It won’t work. A newly published, peer-reviewed scientific evaluation of the EAA Reservoir plan is calling for a dramatic shift in design to ensure that good intentions don’t just end up polluting our waters and making us and our Everglades more sick, later.
Conclusions reached in the independent analysis, “Comments on the Current Reservoir Plan for Solving Harmful Algal Blooms and Restoring the Florida Everglades,” published in Elsevier, a peer-reviewed journal on environmental engineering, are clear: “There is insufficient detail on water quality in the plan relative to water volume and flow. The flow south to the Everglades will increase by 76% but the project shows only an 11% increase in treatment wetlands of 6,500 acres to improve water quality directly. This is totally inadequate to insure that clean water will be delivered to the Everglades.”
The original report was filed with the U.S. Army Corps of Engineers comments by Mitsch and Friends of the Everglades in late April, 2018.
The latest conclusion is hardly out of the blue. It is in agreement with conclusions reached by scientists in February, 2018 in a report published by the Everglades Foundation, “An Analysis of the Proposed EAA Reservoir Options.” In that report, a team of scientists reasoned that the current design lacked sufficient treatment capacity to clean enough water to cut discharges or boost flows to the Everglades. As designed the project costing more than $1 billion would miss the water volume and water quality targets. They offered a preferred alternative to the state’s design, suggesting significantly more acreage for stormwater treatment.
In 2018, the US Army Corps Headquarters and the Assistant Secretary of the Army for Civil Works stated that there is “high risk of non-compliance with water quality standards” based on the current reservoir design.
Author of the independent science report Bill Mitsch states, “I estimate an additional minimum of at least 43,000 acres of treatment wetlands will be needed to treat the water flowing south and have recommended previously that 100,000 acres should be set aside for treatment wetlands. In ecological engineering, as in all fields of engineering, a safety factor of two is reasonable to ensure that the wetlands meet our goals of water quality.”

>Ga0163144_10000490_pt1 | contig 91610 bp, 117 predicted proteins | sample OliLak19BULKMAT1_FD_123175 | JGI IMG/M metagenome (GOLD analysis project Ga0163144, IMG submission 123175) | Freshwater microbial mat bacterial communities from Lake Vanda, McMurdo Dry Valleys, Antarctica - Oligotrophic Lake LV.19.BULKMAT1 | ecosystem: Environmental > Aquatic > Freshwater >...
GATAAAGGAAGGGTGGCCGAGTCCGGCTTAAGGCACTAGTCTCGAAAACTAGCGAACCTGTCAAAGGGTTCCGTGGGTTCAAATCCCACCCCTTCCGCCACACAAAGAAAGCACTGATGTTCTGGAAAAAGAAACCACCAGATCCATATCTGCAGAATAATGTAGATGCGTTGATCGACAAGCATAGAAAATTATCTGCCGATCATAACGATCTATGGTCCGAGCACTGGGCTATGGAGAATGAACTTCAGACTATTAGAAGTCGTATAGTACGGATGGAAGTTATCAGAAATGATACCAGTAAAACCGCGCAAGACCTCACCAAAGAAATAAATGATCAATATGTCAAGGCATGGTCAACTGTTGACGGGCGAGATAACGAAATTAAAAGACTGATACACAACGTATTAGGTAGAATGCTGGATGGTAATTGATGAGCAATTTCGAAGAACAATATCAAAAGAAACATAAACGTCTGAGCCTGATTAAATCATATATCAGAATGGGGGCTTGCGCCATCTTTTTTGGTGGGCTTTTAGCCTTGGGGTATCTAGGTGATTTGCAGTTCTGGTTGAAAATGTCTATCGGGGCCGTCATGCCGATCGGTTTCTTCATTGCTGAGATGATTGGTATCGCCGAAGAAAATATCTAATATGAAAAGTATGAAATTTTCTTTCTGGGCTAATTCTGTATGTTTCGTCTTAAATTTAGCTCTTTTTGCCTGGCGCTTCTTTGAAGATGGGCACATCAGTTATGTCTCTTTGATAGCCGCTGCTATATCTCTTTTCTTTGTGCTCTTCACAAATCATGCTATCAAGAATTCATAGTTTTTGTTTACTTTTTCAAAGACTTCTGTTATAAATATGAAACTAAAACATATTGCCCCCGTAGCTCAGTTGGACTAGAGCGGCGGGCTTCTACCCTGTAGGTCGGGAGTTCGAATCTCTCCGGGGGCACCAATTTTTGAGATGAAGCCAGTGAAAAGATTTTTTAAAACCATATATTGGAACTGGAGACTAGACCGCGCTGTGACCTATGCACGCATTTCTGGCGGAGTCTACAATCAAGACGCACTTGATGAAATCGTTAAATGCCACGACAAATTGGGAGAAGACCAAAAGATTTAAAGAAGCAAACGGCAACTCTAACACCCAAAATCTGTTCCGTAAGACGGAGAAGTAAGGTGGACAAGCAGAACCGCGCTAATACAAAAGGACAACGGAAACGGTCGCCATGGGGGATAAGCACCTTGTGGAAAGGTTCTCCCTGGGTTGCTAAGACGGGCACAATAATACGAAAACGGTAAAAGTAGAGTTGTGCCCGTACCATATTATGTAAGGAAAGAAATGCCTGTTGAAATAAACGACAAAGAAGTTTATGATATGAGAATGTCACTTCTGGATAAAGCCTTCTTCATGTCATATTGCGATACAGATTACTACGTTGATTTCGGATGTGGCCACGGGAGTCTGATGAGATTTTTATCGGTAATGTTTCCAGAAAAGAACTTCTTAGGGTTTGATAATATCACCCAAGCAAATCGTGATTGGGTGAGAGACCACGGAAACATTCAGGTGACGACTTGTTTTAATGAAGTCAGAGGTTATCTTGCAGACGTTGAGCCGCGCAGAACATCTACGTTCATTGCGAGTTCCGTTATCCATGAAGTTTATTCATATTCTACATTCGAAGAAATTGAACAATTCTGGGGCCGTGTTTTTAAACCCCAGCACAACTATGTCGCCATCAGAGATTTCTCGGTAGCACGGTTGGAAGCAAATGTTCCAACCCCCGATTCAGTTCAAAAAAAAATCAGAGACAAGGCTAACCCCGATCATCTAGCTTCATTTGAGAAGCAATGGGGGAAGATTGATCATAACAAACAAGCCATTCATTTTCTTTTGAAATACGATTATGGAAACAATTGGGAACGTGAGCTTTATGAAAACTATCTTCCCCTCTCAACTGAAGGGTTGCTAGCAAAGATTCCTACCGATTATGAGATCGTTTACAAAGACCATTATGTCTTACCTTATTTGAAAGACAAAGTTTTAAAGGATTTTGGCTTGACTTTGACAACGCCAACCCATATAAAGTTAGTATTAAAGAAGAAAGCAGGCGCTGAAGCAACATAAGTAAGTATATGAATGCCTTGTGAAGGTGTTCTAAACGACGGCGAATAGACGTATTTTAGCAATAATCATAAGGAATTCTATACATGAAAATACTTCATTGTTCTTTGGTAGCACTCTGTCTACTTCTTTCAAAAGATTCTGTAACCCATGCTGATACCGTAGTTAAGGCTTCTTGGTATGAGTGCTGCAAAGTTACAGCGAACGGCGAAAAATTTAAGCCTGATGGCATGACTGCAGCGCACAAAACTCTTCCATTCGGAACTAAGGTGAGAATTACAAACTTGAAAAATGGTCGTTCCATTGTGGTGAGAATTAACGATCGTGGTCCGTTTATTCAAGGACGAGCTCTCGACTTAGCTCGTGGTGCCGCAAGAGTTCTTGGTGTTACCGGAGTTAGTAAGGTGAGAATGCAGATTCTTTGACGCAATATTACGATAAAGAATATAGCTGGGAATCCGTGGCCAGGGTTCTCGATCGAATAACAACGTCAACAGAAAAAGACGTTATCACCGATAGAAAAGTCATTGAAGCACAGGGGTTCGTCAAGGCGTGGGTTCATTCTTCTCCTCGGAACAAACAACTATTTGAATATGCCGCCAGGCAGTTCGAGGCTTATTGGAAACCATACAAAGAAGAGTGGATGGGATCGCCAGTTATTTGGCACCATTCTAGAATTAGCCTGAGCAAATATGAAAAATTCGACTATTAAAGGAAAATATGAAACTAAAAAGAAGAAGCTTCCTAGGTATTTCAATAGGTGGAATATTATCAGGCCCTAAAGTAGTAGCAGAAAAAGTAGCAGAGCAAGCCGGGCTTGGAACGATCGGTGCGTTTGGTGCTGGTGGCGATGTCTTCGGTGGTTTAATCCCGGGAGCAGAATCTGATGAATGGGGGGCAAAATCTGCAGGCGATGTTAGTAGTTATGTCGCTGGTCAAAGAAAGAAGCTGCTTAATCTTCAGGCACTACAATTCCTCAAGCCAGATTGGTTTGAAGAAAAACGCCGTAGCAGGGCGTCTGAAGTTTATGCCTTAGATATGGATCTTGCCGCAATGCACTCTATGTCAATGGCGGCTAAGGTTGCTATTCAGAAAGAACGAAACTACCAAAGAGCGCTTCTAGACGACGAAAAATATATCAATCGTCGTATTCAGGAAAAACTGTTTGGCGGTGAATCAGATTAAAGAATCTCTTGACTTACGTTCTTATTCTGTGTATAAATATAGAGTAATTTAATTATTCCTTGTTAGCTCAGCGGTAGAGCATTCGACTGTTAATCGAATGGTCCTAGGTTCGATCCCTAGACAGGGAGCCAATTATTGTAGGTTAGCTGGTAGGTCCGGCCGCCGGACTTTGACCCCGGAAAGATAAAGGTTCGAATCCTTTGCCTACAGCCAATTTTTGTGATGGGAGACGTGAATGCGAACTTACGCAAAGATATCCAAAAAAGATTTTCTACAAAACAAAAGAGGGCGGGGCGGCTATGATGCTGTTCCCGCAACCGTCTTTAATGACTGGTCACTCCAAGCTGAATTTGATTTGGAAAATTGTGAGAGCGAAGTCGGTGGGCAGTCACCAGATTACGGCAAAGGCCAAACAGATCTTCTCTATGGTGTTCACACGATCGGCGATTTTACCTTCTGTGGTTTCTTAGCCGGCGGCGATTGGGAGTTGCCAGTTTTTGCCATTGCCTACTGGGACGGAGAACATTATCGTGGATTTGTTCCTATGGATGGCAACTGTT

Citizens who live on the Caloosahatchee or the St. Lucie should remain concerned about serious, life-changing threats to their health. By endorsing the Mitsch report, Bullsugar.org couldn’t be further from “playing a parlor game”: words used by Everglades Foundation executive director Eric Eikenberg in a comment to the TC Palm.
For a quick moment, leave science to the side. Ask yourself: who will you complain to, 10 or 20 years from now, if you or family members face life threatening illness caused by water management decisions based on expediency instead of science? Are you prepared for, “Oh we had the science, but we are deeply sorry for your loss”?
It’s not just about the loss of nesting wading birds, and the snook, and the bonefish. Even though those would be enough to mourn in anger. It’s about you and us. We have to do better. Ask state legislators to fix the 2017 Negron legislation–like its provision banning eminent domain–and support revisions to a reservoir that scientists say cannot work without significant additional storage treatment areas.
Let’s get to work!